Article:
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Thursday, July 14, 2011
Motivation's at heart of gossip
The first four words leading up to a familiar name were all I needed to hear to know that this banter I overheard the other night, while friendly and good-natured, was gossip.
“Did you hear about …?” My stomach knotted up just a bit. When I heard the name, I clenched my teeth slightly.
I knew how the sentence would end, because I know the individual whose name had just been mentioned and was aware of the situation. That the person on the listening end of the dialogue actually might welcome this morsel bothered me more than a little.
Gossip. It is a short, ugly little word reflecting a sometimes innocent but often ugly pastime.
That it is universally reviled is readily evidenced by the reaction to a simple question: “Is this gossip?”
Yet all are drawn to it. Perhaps it is the promise of learning some new, perhaps dark secret about another, a nugget of titillating embarrassment. Perhaps it is the feeling that we are about to become privy to something – a secret inaccessible to others. Perhaps it is knowing that in sharing it, we will become the in-the-know insiders.
True, it often is innocent, associated with harmless chitchat. “Did you hear about Harry’s son? He graduated Saturday …”
Sometimes, it is even well-intentioned. “I heard Harry’s been in the hospital. Do you know if his family needs anything? How is he?”
But more often than not, it seems to me, that the teller is seeking his or her own bit of fame, a sense of self-importance or perhaps credibility. As in the world of news, being the first to “break” a story is particularly gratifying.
Perhaps it is more than a little ironic that I, a journalist, would find gossip to be at best distasteful and at worst, malignant. After all, journalists gather information and write stories about it, and some really great stories come to us first as gossip.
But even among journalists, there is an occupational hazard associated with listening too much and too long. I think that, ethically speaking, the worst “news” stories I have read over the years are those written in reaction to gossip, or rumors, because they tend to lend a bit more credibility to the gossip detract from the credibility of journalism. It gets worse with time, because the news reports seem to create an expectation that the rumor eventually will be proven true.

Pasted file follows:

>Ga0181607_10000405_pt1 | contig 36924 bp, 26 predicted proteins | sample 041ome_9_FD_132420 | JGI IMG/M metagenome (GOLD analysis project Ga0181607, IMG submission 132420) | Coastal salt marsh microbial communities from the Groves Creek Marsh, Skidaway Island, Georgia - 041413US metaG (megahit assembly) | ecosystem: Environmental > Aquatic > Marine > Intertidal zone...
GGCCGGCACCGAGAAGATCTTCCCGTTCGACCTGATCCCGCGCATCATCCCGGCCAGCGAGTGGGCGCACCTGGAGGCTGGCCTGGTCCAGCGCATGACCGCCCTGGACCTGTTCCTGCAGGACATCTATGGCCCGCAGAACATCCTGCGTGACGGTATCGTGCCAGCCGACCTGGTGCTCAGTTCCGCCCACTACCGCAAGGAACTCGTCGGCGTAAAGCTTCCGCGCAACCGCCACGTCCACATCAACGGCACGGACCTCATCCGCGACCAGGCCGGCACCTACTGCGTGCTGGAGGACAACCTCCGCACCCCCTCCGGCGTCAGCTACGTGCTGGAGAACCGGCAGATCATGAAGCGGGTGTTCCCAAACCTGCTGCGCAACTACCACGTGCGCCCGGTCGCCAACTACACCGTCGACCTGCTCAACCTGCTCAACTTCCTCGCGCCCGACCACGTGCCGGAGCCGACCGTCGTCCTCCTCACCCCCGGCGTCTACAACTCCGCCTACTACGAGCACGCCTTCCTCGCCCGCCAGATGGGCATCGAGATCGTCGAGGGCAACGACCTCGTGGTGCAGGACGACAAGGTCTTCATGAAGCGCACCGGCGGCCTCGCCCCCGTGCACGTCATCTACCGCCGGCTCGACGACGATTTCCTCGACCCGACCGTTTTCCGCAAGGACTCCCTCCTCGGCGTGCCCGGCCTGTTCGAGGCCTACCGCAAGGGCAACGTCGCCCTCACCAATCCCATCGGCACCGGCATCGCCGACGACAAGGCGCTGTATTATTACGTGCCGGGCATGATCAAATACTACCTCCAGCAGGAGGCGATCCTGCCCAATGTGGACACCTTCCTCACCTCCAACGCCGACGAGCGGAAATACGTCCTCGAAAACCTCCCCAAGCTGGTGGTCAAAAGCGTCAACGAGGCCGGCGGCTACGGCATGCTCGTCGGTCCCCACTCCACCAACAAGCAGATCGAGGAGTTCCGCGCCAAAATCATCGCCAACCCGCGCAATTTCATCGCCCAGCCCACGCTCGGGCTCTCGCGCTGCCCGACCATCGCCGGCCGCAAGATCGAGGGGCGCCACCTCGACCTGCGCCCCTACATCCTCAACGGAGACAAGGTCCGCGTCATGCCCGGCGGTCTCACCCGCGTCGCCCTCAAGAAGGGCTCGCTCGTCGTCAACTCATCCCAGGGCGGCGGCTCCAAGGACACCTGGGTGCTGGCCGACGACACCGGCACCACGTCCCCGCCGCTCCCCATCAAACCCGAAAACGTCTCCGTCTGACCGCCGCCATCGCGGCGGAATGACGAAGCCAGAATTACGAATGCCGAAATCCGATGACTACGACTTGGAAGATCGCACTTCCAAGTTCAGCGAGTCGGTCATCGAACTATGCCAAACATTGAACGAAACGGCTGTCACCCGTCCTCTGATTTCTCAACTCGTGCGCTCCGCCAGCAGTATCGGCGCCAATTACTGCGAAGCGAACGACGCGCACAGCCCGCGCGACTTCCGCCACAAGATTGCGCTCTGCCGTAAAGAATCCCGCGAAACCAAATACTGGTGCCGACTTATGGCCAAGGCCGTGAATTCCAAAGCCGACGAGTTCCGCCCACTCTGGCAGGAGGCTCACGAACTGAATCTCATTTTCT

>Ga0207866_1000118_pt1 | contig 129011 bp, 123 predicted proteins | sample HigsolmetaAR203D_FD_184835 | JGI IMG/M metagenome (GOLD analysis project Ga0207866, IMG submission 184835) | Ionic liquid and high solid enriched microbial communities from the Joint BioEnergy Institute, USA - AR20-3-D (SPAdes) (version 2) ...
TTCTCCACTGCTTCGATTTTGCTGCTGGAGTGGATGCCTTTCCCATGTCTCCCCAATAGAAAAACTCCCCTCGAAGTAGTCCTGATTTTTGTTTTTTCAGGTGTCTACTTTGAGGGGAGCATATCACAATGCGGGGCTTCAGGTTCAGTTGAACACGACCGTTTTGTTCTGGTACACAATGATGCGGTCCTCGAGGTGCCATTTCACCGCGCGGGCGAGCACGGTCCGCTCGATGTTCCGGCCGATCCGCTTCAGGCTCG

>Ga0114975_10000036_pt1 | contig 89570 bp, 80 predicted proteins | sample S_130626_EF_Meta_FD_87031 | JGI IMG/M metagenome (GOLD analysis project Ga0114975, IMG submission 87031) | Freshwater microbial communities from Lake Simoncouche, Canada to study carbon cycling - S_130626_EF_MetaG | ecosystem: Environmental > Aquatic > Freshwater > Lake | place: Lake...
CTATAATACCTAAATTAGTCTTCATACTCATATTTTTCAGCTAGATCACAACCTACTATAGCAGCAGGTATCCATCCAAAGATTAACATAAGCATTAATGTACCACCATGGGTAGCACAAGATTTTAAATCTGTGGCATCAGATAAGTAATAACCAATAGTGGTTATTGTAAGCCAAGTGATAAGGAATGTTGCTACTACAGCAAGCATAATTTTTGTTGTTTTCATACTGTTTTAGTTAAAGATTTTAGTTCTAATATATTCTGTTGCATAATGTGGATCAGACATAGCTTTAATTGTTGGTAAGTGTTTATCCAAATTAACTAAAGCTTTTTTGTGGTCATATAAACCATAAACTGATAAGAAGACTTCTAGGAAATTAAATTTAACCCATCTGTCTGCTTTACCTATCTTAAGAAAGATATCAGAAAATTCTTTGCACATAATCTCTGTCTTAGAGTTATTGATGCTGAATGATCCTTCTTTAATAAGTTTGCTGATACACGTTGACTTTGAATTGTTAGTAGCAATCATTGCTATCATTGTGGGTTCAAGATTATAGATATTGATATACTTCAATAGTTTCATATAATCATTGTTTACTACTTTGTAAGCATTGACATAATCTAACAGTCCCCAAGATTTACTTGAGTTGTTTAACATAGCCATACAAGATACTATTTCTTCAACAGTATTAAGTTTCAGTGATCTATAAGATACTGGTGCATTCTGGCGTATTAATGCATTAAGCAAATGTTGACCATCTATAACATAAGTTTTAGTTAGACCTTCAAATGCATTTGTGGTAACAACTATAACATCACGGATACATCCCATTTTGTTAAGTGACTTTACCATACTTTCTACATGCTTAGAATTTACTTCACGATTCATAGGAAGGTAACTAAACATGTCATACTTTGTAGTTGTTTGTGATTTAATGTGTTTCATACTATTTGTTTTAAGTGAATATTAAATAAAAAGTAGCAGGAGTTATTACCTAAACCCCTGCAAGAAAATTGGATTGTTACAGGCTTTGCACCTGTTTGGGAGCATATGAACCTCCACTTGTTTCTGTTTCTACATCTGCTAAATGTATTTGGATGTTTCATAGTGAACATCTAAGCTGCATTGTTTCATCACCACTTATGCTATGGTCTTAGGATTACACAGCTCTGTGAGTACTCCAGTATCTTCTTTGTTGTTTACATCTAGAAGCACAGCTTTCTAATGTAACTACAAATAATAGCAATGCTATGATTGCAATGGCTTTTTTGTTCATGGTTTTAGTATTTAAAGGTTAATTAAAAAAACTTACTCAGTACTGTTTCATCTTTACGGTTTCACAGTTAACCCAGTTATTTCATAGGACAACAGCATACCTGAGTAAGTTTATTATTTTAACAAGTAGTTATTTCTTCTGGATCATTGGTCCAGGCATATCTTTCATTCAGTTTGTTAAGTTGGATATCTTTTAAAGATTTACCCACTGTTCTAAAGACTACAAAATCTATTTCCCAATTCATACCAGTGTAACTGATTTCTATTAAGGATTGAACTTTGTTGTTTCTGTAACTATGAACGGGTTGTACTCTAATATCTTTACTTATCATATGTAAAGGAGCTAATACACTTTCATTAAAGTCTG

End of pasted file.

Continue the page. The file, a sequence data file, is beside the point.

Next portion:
The “birther” controversy surrounding President Barack Obama was all about gossip, frequently spread by email and fanned by bloggers. As a journalist, I often was dismayed and frequently appalled at some of the stories I read. These were stories that came long after Obama’s election as president, which occurred some time after his birth certificate had been verified.
Many who continued to write about the birther controversy insisted it was newsworthy because people kept believing, despite proof to the contrary, that Obama had been born in another country and therefore legally could not be president. Yet many of those stories I read failed to point out the truth of the matter.
Truth is supposed to be one of the tenets of journalism.
But even in those stories that included the truth, it was buried so far down that 90 percent of readers would not even get to it. About 90 percent of readers do not make it past the first four or five paragraphs of a story – that trend was revealed in a study of newspaper readers years ago, and recently the same pattern has been recognized among online readers. (I am re-evaluating my own penchant for writing 1,000 words or more per blog post, by the way. I love to write, not to bore)
So it seemed to me that for months on end, the “birther story de jour” was more about a journalist writing something to justify his salary than it was about true journalism.
The news coverage seemed to feed the controversy and eventually prompted a disgusted President Obama to publicly release his “long-form” birth certificate to ultimately refute an issue that had lingered far too long, taken up far too much of everyone’s time.
On that day, I felt the news coverage was warranted if only to serve finally to dispel the gossip and rumor and innuendo that had taken on a life of its own.
Motivation is key. Gossip and rumors can be potent political tools. I think that was apparent in the birther controversy, but it also is well-illustrated in a popular legend about a former president.
During a run for Congress, Lyndon Baines Johnson is said to have told an aide to start spreading a rumor that his opponent, a farmer, enjoyed carnal relations with a pig. The aide reportedly responded that he could not do that because it was not true. Johnson’s response was along the lines that if his opponent publicly denied the rumor, Johnson would win the election.
In the interest of transparency, I spent a couple of hours Thursday evening googling this, reading various blogs and article, but I was unable to verify the veracity of this legend, which when I first heard of it in the early 1980s was attributed to Gonzo journalist Hunter S. Thompson. I certainly found many similar attributions, but none I would consider authoritative. I hesitated about referencing this at all because of that, yet it is a legend, and legends are difficult to substantiate. But it illustrates the nature of gossip/rumor as a political tool far better than I could myself.
So if you think my writing about it makes me a hypocrite on the issue of gossip, post your thoughts as a comment below.
So frequently, when I encounter gossip, the first question I have to ask is who stands to gain by spreading this juicy tidbit. Gossip frequently is self-serving, as illustrated in the legend about LBJ. Sometimes it is intended to kick someone when he’s down – or when he’s not around to defend himself.